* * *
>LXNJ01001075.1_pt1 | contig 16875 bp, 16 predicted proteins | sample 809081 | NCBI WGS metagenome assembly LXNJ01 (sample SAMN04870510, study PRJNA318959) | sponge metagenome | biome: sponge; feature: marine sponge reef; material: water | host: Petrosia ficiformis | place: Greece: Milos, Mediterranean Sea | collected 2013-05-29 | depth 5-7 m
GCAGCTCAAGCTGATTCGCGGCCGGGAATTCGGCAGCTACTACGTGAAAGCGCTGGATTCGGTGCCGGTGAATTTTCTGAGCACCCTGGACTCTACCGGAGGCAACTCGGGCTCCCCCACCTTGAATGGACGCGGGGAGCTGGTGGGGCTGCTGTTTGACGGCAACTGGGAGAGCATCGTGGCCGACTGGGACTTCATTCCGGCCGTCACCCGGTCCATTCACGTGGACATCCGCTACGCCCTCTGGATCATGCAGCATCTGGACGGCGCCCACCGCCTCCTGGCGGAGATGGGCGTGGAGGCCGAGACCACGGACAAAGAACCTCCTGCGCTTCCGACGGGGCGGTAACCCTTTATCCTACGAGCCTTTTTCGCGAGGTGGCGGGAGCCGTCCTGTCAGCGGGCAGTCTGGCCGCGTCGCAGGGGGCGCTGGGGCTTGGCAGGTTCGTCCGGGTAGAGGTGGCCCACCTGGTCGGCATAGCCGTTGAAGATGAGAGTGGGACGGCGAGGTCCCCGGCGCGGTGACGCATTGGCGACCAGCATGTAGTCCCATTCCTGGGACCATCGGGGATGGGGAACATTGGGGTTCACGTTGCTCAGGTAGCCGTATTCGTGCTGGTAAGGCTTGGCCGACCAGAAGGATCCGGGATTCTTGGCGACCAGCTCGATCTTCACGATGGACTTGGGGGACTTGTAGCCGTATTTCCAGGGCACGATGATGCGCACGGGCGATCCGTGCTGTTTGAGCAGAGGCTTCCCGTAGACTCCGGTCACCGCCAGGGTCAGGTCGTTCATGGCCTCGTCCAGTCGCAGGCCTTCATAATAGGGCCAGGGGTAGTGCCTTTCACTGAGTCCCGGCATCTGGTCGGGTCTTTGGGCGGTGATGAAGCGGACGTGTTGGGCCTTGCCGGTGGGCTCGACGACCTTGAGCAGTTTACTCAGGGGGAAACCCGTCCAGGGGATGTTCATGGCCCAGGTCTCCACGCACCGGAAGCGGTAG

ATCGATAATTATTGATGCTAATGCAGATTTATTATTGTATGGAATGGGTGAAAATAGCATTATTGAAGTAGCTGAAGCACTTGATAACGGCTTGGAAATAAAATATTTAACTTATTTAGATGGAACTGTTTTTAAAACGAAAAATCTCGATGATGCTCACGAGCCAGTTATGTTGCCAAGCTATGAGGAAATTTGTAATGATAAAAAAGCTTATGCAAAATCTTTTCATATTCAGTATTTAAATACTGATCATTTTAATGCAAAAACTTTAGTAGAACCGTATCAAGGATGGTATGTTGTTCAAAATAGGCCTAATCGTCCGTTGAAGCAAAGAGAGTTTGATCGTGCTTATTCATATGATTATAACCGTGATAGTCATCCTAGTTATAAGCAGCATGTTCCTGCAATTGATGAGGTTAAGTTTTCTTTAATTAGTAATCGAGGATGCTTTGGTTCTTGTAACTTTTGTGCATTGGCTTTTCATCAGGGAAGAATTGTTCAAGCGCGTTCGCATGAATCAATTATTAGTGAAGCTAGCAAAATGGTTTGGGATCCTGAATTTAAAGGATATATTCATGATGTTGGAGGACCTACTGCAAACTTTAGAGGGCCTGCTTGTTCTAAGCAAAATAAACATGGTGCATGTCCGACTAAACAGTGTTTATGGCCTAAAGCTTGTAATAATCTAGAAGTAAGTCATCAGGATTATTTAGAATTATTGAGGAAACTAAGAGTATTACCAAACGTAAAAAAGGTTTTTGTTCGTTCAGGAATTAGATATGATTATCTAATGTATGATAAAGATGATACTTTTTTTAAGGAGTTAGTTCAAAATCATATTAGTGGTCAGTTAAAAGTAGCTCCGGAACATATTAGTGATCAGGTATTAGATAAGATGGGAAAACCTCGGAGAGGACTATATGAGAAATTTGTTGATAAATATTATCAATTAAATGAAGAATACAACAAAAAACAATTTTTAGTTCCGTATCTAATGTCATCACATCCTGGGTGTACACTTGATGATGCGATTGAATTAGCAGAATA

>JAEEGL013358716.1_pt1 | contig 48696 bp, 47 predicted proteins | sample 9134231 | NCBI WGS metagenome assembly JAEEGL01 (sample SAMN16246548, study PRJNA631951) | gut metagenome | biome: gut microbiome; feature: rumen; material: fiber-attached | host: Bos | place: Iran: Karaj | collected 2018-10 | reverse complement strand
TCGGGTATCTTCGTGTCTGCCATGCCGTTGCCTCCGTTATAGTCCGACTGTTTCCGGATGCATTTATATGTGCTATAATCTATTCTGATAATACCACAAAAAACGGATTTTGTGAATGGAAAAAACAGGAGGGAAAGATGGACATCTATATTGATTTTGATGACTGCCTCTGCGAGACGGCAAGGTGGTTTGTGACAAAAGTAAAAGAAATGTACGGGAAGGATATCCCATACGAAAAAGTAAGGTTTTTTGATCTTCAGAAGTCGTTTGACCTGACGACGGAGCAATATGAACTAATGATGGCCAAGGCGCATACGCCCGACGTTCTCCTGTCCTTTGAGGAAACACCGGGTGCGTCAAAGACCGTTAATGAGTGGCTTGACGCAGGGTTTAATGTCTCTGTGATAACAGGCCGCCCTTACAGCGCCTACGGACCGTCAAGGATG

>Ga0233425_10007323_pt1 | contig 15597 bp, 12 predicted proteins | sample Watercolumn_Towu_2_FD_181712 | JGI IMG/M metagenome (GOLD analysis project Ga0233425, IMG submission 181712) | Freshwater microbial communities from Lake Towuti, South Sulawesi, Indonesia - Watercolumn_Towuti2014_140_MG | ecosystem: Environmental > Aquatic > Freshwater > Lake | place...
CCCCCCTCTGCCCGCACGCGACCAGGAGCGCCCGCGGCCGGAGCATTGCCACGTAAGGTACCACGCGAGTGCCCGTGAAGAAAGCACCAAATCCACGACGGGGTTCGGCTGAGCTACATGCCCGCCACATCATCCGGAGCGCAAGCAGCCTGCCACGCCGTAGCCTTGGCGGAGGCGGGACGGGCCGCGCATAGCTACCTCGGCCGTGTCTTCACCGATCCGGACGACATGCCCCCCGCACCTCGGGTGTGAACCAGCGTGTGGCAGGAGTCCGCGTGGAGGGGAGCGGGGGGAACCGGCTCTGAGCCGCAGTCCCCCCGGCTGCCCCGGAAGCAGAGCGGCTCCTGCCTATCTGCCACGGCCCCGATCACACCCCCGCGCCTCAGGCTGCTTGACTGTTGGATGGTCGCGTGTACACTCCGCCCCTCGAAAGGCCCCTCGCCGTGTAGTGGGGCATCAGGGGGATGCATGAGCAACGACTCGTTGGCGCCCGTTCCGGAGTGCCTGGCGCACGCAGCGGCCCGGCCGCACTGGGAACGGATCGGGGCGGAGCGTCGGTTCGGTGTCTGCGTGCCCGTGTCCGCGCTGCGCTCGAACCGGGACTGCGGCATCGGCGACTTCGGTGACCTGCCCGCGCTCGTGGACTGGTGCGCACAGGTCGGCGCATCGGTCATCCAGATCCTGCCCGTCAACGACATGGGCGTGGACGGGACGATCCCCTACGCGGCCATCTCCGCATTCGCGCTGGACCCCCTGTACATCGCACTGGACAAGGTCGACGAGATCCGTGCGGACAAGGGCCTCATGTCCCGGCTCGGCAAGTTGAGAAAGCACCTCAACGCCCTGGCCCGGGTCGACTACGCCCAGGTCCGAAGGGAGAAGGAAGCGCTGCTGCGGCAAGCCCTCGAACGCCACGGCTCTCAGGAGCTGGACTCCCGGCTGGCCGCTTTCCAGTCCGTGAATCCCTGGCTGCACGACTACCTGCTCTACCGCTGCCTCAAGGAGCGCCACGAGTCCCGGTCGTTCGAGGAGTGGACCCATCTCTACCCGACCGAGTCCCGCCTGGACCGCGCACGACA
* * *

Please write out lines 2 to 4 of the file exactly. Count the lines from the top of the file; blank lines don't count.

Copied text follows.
GCAGCTCAAGCTGATTCGCGGCCGGGAATTCGGCAGCTACTACGTGAAAGCGCTGGATTCGGTGCCGGTGAATTTTCTGAGCACCCTGGACTCTACCGGAGGCAACTCGGGCTCCCCCACCTTGAATGGACGCGGGGAGCTGGTGGGGCTGCTGTTTGACGGCAACTGGGAGAGCATCGTGGCCGACTGGGACTTCATTCCGGCCGTCACCCGGTCCATTCACGTGGACATCCGCTACGCCCTCTGGATCATGCAGCATCTGGACGGCGCCCACCGCCTCCTGGCGGAGATGGGCGTGGAGGCCGAGACCACGGACAAAGAACCTCCTGCGCTTCCGACGGGGCGGTAACCCTTTATCCTACGAGCCTTTTTCGCGAGGTGGCGGGAGCCGTCCTGTCAGCGGGCAGTCTGGCCGCGTCGCAGGGGGCGCTGGGGCTTGGCAGGTTCGTCCGGGTAGAGGTGGCCCACCTGGTCGGCATAGCCGTTGAAGATGAGAGTGGGACGGCGAGGTCCCCGGCGCGGTGACGCATTGGCGACCAGCATGTAGTCCCATTCCTGGGACCATCGGGGATGGGGAACATTGGGGTTCACGTTGCTCAGGTAGCCGTATTCGTGCTGGTAAGGCTTGGCCGACCAGAAGGATCCGGGATTCTTGGCGACCAGCTCGATCTTCACGATGGACTTGGGGGACTTGTAGCCGTATTTCCAGGGCACGATGATGCGCACGGGCGATCCGTGCTGTTTGAGCAGAGGCTTCCCGTAGACTCCGGTCACCGCCAGGGTCAGGTCGTTCATGGCCTCGTCCAGTCGCAGGCCTTCATAATAGGGCCAGGGGTAGTGCCTTTCACTGAGTCCCGGCATCTGGTCGGGTCTTTGGGCGGTGATGAAGCGGACGTGTTGGGCCTTGCCGGTGGGCTCGACGACCTTGAGCAGTTTACTCAGGGGGAAACCCGTCCAGGGGATGTTCATGGCCCAGGTCTCCACGCACCGGAAGCGGTAG

ATCGATAATTATTGATGCTAATGCAGATTTATTATTGTATGGAATGGGTGAAAATAGCATTATTGAAGTAGCTGAAGCACTTGATAACGGCTTGGAAATAAAATATTTAACTTATTTAGATGGAACTGTTTTTAAAACGAAAAATCTCGATGATGCTCACGAGCCAGTTATGTTGCCAAGCTATGAGGAAATTTGTAATGATAAAAAAGCTTATGCAAAATCTTTTCATATTCAGTATTTAAATACTGATCATTTTAATGCAAAAACTTTAGTAGAACCGTATCAAGGATGGTATGTTGTTCAAAATAGGCCTAATCGTCCGTTGAAGCAAAGAGAGTTTGATCGTGCTTATTCATATGATTATAACCGTGATAGTCATCCTAGTTATAAGCAGCATGTTCCTGCAATTGATGAGGTTAAGTTTTCTTTAATTAGTAATCGAGGATGCTTTGGTTCTTGTAACTTTTGTGCATTGGCTTTTCATCAGGGAAGAATTGTTCAAGCGCGTTCGCATGAATCAATTATTAGTGAAGCTAGCAAAATGGTTTGGGATCCTGAATTTAAAGGATATATTCATGATGTTGGAGGACCTACTGCAAACTTTAGAGGGCCTGCTTGTTCTAAGCAAAATAAACATGGTGCATGTCCGACTAAACAGTGTTTATGGCCTAAAGCTTGTAATAATCTAGAAGTAAGTCATCAGGATTATTTAGAATTATTGAGGAAACTAAGAGTATTACCAAACGTAAAAAAGGTTTTTGTTCGTTCAGGAATTAGATATGATTATCTAATGTATGATAAAGATGATACTTTTTTTAAGGAGTTAGTTCAAAATCATATTAGTGGTCAGTTAAAAGTAGCTCCGGAACATATTAGTGATCAGGTATTAGATAAGATGGGAAAACCTCGGAGAGGACTATATGAGAAATTTGTTGATAAATATTATCAATTAAATGAAGAATACAACAAAAAACAATTTTTAGTTCCGTATCTAATGTCATCACATCCTGGGTGTACACTTGATGATGCGATTGAATTAGCAGAATA

>JAEEGL013358716.1_pt1 | contig 48696 bp, 47 predicted proteins | sample 9134231 | NCBI WGS metagenome assembly JAEEGL01 (sample SAMN16246548, study PRJNA631951) | gut metagenome | biome: gut microbiome; feature: rumen; material: fiber-attached | host: Bos | place: Iran: Karaj | collected 2018-10 | reverse complement strand